DUMFRIES, Virginia — The top three Republicans on the ballot in Virginia’s election this November made their first public appearance together at a church Monday evening.
Glenn Youngkin, Winsome Sears, and Jason Miyares, the Republican candidates for governor, lieutenant governor, and attorney general, respectively, appeared together on a stage at the Montclair Tabernacle Church of God, making their debut introduction as a united ticket to a crowd of around 150 people.
The trio were nominated through a remote convention that took place May 8. Each took turns stumping at the campaign event, which opened with remarks from Virginia GOP chair Rich Anderson, as well as both opened and closed with a prayer.
Youngkin, during his speech, took several jabs at former Virginia Gov. Terry McAuliffe (D), who is the presumed Democrat candidate he will face in November.
McAuliffe, who Youngkin repeatedly referenced as “Terry McAuliffe and his left liberal friends,” is a longtime Clinton ally and former chair of the Democratic National Committee. The Virginia Democrat is running against four other Democrat candidates in a June primary, though his name recognition and fundraising abilities give him a substantial advantage.
“He’s a recycled, old politician with old politics, and not even the Democrats want him,” Youngkin said as he touched on an array of topics, including protecting the right to work and education, which the Republican gubernatorial candidate has told Breitbart News in the past he believes will be two key issues that swing Northern Virginia Democrat voters.
“Terry actually wants to get rid of right to work,” warned Youngkin, who is a former CEO of the Carlyle Group and campaigned as a political outsider. “He wants every Virginian to pay a portion of their salary to his union boss friends. That’s what he wants. He wants big government to have big taxes, big regulations, and centralized decision-making.”
He added, “Oh by the way, the best jobs program we can come up with right now is one where we ensure Terry McAuliffe does not have a job in November.”
On education, he promised to fully restore in-person learning and rid of critical race theory that is being infused into public education curriculums. Critical race theory, broadly speaking, assumes America is inherently and systemically racist against nonwhite people.
“Terry McAuliffe and his left liberal friends want to teach our children what to think. They absolutely embrace critical race theory in our schools,” Youngkin said, adding that on his first day in office, “our children will not be taught critical race theory. We will press forward with school choice.”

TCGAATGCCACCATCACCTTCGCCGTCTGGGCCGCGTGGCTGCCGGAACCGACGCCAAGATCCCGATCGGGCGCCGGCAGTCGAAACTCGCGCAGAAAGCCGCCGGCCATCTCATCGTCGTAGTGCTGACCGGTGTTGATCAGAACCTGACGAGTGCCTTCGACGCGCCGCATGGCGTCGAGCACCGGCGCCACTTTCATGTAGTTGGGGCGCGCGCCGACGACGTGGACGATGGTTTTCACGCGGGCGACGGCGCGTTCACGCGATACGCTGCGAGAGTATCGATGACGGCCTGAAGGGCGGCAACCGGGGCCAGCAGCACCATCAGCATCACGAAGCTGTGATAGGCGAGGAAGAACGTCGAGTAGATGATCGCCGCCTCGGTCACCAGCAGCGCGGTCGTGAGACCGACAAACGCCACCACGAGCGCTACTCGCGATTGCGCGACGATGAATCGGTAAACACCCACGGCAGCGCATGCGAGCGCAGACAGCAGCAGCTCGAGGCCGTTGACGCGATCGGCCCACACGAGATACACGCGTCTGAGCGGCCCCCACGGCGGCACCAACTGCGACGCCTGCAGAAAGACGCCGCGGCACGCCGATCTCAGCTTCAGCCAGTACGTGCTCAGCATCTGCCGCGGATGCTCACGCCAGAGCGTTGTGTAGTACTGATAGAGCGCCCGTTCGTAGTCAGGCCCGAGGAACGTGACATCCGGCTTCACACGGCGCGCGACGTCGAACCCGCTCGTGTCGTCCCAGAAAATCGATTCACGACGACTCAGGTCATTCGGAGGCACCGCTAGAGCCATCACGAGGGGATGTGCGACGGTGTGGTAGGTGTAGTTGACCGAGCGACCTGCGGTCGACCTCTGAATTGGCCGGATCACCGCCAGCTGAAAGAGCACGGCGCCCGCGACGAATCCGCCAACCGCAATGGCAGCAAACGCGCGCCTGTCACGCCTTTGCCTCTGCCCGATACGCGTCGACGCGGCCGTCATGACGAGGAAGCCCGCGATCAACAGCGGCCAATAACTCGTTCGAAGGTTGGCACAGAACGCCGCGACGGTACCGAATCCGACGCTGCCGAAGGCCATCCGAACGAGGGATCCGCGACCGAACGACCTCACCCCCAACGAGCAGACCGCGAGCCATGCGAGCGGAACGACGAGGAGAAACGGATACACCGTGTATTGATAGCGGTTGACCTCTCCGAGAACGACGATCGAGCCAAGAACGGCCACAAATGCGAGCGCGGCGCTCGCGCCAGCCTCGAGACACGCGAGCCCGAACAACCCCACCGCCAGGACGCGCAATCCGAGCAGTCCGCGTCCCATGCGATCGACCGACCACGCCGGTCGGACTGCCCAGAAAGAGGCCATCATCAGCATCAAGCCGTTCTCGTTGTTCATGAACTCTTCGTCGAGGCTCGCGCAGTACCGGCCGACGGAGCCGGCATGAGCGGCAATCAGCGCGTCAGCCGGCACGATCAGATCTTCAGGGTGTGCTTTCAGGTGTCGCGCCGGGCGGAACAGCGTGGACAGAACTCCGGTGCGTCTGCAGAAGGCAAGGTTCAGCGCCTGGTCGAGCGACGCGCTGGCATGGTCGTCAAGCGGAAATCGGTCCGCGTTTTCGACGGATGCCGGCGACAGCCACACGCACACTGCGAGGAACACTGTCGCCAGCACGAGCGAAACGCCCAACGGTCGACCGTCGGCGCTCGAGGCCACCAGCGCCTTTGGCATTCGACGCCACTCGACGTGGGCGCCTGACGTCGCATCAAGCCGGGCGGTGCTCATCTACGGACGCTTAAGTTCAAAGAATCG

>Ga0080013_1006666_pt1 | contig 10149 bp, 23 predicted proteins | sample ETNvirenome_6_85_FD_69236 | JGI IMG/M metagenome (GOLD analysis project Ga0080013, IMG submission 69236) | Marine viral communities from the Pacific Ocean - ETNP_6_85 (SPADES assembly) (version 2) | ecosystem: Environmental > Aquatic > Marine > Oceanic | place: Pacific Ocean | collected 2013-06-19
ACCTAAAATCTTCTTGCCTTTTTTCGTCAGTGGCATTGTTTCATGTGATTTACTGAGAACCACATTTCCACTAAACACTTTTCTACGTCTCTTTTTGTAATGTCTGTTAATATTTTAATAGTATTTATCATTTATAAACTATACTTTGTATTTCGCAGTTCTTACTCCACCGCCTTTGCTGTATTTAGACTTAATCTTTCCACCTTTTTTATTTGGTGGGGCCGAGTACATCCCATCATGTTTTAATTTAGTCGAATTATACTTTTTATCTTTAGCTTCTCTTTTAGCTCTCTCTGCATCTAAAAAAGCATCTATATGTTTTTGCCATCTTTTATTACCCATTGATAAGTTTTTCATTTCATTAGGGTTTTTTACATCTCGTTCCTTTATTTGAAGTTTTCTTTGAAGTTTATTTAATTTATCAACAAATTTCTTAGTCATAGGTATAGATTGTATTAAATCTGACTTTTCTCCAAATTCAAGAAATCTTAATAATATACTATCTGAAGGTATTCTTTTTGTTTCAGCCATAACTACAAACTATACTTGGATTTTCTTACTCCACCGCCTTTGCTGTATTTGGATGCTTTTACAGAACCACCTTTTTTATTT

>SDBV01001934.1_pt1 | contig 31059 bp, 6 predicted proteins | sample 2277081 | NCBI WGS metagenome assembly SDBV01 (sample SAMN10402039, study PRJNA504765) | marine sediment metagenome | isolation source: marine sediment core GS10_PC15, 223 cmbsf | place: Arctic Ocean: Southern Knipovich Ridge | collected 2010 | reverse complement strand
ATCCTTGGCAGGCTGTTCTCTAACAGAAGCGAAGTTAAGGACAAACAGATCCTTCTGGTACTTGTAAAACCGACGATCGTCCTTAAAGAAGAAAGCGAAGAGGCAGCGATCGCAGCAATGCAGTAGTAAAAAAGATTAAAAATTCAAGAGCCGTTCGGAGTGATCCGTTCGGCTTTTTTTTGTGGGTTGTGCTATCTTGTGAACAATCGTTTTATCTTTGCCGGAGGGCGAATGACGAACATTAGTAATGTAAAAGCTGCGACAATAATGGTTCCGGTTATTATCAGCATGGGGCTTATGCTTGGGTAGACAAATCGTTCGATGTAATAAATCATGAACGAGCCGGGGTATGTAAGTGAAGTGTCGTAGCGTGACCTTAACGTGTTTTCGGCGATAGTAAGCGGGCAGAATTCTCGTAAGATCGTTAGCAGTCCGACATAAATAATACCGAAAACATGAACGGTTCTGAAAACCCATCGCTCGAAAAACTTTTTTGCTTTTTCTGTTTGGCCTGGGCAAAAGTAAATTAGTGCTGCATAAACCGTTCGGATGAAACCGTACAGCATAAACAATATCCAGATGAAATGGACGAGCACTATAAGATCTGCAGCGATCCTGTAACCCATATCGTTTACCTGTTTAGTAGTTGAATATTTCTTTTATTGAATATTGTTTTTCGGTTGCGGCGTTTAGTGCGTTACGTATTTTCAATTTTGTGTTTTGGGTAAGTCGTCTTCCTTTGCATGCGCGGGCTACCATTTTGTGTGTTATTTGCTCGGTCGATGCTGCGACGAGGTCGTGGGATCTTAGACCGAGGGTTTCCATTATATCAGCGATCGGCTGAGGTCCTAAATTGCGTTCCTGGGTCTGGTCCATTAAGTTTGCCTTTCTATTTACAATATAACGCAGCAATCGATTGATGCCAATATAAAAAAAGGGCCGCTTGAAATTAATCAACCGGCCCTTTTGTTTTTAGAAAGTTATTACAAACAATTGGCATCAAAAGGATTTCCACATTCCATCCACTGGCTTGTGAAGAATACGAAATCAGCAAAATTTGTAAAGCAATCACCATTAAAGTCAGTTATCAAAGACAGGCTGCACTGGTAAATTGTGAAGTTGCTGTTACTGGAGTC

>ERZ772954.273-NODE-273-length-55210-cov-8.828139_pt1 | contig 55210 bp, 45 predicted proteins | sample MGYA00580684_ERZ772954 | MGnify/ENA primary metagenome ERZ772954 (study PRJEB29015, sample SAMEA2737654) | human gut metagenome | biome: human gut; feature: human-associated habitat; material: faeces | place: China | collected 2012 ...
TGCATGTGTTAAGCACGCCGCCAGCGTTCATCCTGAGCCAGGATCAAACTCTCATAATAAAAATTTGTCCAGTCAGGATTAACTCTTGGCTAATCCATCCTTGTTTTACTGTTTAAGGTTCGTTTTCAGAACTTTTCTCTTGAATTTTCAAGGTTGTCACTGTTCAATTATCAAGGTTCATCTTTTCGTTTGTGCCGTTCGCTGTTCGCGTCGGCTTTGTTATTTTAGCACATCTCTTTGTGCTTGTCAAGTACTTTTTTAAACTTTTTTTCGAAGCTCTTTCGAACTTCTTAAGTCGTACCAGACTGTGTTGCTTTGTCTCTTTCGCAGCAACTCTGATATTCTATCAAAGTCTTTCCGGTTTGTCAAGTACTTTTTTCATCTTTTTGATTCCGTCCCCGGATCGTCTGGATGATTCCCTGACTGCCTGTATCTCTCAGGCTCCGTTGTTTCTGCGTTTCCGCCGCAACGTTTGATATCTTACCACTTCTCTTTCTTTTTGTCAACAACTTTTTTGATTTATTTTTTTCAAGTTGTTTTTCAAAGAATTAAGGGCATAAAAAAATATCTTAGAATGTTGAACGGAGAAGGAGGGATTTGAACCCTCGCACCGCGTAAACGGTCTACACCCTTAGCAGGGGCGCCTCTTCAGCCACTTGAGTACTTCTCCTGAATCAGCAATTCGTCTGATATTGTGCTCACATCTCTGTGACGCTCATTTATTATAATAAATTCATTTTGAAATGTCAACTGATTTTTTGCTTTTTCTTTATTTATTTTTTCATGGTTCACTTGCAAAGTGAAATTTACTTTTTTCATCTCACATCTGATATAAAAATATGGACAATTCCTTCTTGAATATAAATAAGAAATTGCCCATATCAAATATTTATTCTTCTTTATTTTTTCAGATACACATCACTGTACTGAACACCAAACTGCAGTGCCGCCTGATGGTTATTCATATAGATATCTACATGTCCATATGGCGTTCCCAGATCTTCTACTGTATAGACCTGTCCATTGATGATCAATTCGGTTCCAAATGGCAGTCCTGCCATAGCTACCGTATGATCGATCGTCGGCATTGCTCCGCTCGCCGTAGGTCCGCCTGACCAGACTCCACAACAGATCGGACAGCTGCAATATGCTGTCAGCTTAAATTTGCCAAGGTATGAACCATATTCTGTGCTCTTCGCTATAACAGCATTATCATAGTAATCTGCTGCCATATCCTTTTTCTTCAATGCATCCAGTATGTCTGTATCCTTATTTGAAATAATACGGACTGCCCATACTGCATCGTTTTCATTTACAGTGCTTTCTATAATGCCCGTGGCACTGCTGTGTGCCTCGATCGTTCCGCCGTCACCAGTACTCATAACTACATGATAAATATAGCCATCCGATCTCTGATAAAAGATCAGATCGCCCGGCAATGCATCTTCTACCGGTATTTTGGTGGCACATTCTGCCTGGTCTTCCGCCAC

Sears, the candidate for lieutenant governor, chided in her remarks that Virginia wants to teach “reading, writing, and racism instead of reading, writing, and arithmetic,” a reference to the state’s department of education recently proposing to eliminate accelerated math classes through tenth grade in part in the name of equity.
Sears, a black woman born in Jamaica, spoke about her father immigrating to America in the height of the civil rights movement in 1963, saying he started off in the country with no money, was able to put himself through school and find work, and now is comfortably retired and residing in Georgia.
“I say all this to say, folks, you are not looking at a victim,” Sears said, adding, “I don’t need the Democratic Party to save me. I already have a savior.”
The crowd erupted in cheers when she spoke about her features that Democrats have typically contended would put her at a societal disadvantage. “They don’t know what to do with me,” she started. “I couldn’t wait for this time to come because I knew they were having a hard time pegging me.”
“I’m black, just in case you didn’t see it. I’m a woman. I’m an immigrant,” Sears continued. “These are all the people that they say all of you deplorables hate. I mean, you know, they’re going to call us what they’re going to call us right? And Neanderthals, too. And I say let them call us those names because, how you like the ticket now?”
Miyares, the attorney general candidate and current delegate representing Virginia Beach, is a Cuban American, a fact that could create, depending on the results of the Democrats’ June primary, a Republican ticket more diverse than the Democrats’. Miyares, like Sears, talked about his family’s background during his speech, saying his mother fled Communist Cuba in 1965 while it was under the rule of dictator Fidel Castro and was able to achieve the “American miracle” after immigrating to the U.S.
Virginia’s Democrat primary, in which the party will vote for its candidates for governor, lieutenant governor, and attorney general, is June 8. The general election will take place November 2.
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